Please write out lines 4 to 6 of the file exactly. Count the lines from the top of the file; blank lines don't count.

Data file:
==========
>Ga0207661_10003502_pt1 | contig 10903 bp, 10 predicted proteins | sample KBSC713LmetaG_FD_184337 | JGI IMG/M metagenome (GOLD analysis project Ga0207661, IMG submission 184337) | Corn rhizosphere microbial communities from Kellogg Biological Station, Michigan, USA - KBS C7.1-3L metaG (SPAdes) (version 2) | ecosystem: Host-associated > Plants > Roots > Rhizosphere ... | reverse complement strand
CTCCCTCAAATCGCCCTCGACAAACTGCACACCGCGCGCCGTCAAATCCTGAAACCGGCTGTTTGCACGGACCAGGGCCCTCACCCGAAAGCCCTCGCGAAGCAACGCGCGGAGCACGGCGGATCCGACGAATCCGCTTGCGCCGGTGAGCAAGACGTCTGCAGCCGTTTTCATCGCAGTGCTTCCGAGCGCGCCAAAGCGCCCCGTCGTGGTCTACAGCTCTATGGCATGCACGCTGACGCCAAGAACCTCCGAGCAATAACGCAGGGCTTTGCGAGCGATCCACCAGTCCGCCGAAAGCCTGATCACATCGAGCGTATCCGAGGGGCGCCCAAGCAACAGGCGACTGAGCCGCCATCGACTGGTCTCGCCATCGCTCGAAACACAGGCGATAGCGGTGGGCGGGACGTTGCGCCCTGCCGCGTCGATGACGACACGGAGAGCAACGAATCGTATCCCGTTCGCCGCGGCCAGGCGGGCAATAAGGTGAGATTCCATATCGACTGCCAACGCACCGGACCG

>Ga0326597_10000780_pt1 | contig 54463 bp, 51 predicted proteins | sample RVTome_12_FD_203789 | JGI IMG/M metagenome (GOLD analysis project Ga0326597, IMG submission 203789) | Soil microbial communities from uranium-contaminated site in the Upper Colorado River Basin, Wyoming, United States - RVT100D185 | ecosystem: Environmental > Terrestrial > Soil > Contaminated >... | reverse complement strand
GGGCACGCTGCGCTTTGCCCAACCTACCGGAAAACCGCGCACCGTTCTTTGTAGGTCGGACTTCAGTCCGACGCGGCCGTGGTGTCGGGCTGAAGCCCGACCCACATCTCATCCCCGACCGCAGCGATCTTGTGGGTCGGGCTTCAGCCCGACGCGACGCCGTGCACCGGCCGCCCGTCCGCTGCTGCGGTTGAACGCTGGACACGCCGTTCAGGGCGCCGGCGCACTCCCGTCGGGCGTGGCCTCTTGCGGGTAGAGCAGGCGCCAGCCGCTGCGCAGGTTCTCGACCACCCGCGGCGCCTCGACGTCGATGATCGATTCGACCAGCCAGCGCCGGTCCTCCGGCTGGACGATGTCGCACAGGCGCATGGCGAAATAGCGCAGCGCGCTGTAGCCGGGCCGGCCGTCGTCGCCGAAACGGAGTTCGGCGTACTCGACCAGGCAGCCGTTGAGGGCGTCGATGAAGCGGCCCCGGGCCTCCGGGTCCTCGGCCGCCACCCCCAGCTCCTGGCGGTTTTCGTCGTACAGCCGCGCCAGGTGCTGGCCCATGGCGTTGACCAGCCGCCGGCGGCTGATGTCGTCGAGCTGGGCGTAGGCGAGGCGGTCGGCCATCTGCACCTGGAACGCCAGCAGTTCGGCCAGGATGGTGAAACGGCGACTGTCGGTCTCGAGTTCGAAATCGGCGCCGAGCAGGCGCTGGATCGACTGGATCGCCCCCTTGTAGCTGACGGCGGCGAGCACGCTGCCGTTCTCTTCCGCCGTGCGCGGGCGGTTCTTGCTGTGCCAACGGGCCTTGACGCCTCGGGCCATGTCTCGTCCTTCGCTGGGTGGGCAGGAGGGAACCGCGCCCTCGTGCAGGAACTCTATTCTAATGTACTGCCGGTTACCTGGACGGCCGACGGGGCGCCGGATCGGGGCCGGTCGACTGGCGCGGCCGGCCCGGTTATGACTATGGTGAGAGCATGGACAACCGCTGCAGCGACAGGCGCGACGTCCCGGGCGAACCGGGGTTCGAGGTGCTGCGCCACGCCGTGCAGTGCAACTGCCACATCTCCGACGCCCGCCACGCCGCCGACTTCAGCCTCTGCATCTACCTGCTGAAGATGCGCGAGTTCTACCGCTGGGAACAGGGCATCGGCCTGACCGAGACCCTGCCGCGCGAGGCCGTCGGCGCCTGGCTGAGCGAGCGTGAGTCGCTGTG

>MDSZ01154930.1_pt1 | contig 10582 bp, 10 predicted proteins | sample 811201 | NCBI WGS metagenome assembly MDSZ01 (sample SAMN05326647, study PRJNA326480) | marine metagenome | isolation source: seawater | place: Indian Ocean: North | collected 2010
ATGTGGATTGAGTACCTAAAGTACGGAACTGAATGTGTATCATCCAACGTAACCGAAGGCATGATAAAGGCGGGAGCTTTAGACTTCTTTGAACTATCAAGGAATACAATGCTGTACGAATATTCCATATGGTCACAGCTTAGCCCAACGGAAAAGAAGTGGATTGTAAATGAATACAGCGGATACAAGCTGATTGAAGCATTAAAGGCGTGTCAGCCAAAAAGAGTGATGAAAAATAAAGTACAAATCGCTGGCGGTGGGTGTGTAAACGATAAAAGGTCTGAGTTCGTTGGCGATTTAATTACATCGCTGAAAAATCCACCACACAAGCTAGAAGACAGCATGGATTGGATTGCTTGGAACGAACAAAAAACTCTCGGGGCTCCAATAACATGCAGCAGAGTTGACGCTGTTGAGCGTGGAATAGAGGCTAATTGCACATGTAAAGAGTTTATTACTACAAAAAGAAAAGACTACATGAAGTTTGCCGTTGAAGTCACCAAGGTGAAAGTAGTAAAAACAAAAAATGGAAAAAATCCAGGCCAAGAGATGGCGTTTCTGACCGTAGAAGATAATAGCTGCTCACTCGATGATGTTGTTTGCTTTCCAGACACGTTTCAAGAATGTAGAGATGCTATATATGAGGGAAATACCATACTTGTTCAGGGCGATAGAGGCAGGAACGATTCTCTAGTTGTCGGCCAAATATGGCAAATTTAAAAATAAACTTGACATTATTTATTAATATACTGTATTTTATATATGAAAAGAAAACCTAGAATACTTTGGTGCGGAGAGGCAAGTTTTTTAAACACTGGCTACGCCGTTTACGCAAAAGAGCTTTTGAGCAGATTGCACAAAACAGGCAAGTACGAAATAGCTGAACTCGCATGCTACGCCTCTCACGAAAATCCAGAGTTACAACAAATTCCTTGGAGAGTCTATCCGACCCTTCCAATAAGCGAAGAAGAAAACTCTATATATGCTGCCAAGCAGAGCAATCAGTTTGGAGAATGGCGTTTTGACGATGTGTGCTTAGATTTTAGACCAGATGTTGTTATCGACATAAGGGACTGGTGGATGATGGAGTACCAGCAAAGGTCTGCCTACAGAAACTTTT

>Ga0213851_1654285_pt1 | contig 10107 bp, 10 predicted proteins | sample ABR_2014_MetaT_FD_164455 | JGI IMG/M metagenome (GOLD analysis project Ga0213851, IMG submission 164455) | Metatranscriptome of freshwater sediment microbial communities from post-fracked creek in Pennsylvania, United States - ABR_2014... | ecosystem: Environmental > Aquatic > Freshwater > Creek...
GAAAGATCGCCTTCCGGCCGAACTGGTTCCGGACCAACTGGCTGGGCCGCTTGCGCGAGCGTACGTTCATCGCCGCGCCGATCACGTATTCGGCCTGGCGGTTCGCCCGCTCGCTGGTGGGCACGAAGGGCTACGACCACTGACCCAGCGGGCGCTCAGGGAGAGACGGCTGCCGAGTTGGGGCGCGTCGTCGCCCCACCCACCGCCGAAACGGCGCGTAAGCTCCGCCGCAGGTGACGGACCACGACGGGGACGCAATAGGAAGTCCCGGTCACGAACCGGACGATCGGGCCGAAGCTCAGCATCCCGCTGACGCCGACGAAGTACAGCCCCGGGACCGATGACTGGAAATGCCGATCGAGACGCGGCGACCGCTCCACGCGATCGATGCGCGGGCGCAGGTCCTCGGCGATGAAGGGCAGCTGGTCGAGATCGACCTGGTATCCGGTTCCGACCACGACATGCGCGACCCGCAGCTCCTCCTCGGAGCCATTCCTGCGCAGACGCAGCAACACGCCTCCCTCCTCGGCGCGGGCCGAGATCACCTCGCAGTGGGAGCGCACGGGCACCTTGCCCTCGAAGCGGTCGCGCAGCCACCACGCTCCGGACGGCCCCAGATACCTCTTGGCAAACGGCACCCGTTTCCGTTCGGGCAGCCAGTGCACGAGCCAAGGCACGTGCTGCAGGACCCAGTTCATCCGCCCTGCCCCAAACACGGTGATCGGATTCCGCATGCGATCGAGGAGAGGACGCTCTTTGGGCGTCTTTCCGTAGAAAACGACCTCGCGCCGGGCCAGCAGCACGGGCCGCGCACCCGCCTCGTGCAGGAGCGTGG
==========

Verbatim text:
GGGCACGCTGCGCTTTGCCCAACCTACCGGAAAACCGCGCACCGTTCTTTGTAGGTCGGACTTCAGTCCGACGCGGCCGTGGTGTCGGGCTGAAGCCCGACCCACATCTCATCCCCGACCGCAGCGATCTTGTGGGTCGGGCTTCAGCCCGACGCGACGCCGTGCACCGGCCGCCCGTCCGCTGCTGCGGTTGAACGCTGGACACGCCGTTCAGGGCGCCGGCGCACTCCCGTCGGGCGTGGCCTCTTGCGGGTAGAGCAGGCGCCAGCCGCTGCGCAGGTTCTCGACCACCCGCGGCGCCTCGACGTCGATGATCGATTCGACCAGCCAGCGCCGGTCCTCCGGCTGGACGATGTCGCACAGGCGCATGGCGAAATAGCGCAGCGCGCTGTAGCCGGGCCGGCCGTCGTCGCCGAAACGGAGTTCGGCGTACTCGACCAGGCAGCCGTTGAGGGCGTCGATGAAGCGGCCCCGGGCCTCCGGGTCCTCGGCCGCCACCCCCAGCTCCTGGCGGTTTTCGTCGTACAGCCGCGCCAGGTGCTGGCCCATGGCGTTGACCAGCCGCCGGCGGCTGATGTCGTCGAGCTGGGCGTAGGCGAGGCGGTCGGCCATCTGCACCTGGAACGCCAGCAGTTCGGCCAGGATGGTGAAACGGCGACTGTCGGTCTCGAGTTCGAAATCGGCGCCGAGCAGGCGCTGGATCGACTGGATCGCCCCCTTGTAGCTGACGGCGGCGAGCACGCTGCCGTTCTCTTCCGCCGTGCGCGGGCGGTTCTTGCTGTGCCAACGGGCCTTGACGCCTCGGGCCATGTCTCGTCCTTCGCTGGGTGGGCAGGAGGGAACCGCGCCCTCGTGCAGGAACTCTATTCTAATGTACTGCCGGTTACCTGGACGGCCGACGGGGCGCCGGATCGGGGCCGGTCGACTGGCGCGGCCGGCCCGGTTATGACTATGGTGAGAGCATGGACAACCGCTGCAGCGACAGGCGCGACGTCCCGGGCGAACCGGGGTTCGAGGTGCTGCGCCACGCCGTGCAGTGCAACTGCCACATCTCCGACGCCCGCCACGCCGCCGACTTCAGCCTCTGCATCTACCTGCTGAAGATGCGCGAGTTCTACCGCTGGGAACAGGGCATCGGCCTGACCGAGACCCTGCCGCGCGAGGCCGTCGGCGCCTGGCTGAGCGAGCGTGAGTCGCTGTG

>MDSZ01154930.1_pt1 | contig 10582 bp, 10 predicted proteins | sample 811201 | NCBI WGS metagenome assembly MDSZ01 (sample SAMN05326647, study PRJNA326480) | marine metagenome | isolation source: seawater | place: Indian Ocean: North | collected 2010
ATGTGGATTGAGTACCTAAAGTACGGAACTGAATGTGTATCATCCAACGTAACCGAAGGCATGATAAAGGCGGGAGCTTTAGACTTCTTTGAACTATCAAGGAATACAATGCTGTACGAATATTCCATATGGTCACAGCTTAGCCCAACGGAAAAGAAGTGGATTGTAAATGAATACAGCGGATACAAGCTGATTGAAGCATTAAAGGCGTGTCAGCCAAAAAGAGTGATGAAAAATAAAGTACAAATCGCTGGCGGTGGGTGTGTAAACGATAAAAGGTCTGAGTTCGTTGGCGATTTAATTACATCGCTGAAAAATCCACCACACAAGCTAGAAGACAGCATGGATTGGATTGCTTGGAACGAACAAAAAACTCTCGGGGCTCCAATAACATGCAGCAGAGTTGACGCTGTTGAGCGTGGAATAGAGGCTAATTGCACATGTAAAGAGTTTATTACTACAAAAAGAAAAGACTACATGAAGTTTGCCGTTGAAGTCACCAAGGTGAAAGTAGTAAAAACAAAAAATGGAAAAAATCCAGGCCAAGAGATGGCGTTTCTGACCGTAGAAGATAATAGCTGCTCACTCGATGATGTTGTTTGCTTTCCAGACACGTTTCAAGAATGTAGAGATGCTATATATGAGGGAAATACCATACTTGTTCAGGGCGATAGAGGCAGGAACGATTCTCTAGTTGTCGGCCAAATATGGCAAATTTAAAAATAAACTTGACATTATTTATTAATATACTGTATTTTATATATGAAAAGAAAACCTAGAATACTTTGGTGCGGAGAGGCAAGTTTTTTAAACACTGGCTACGCCGTTTACGCAAAAGAGCTTTTGAGCAGATTGCACAAAACAGGCAAGTACGAAATAGCTGAACTCGCATGCTACGCCTCTCACGAAAATCCAGAGTTACAACAAATTCCTTGGAGAGTCTATCCGACCCTTCCAATAAGCGAAGAAGAAAACTCTATATATGCTGCCAAGCAGAGCAATCAGTTTGGAGAATGGCGTTTTGACGATGTGTGCTTAGATTTTAGACCAGATGTTGTTATCGACATAAGGGACTGGTGGATGATGGAGTACCAGCAAAGGTCTGCCTACAGAAACTTTT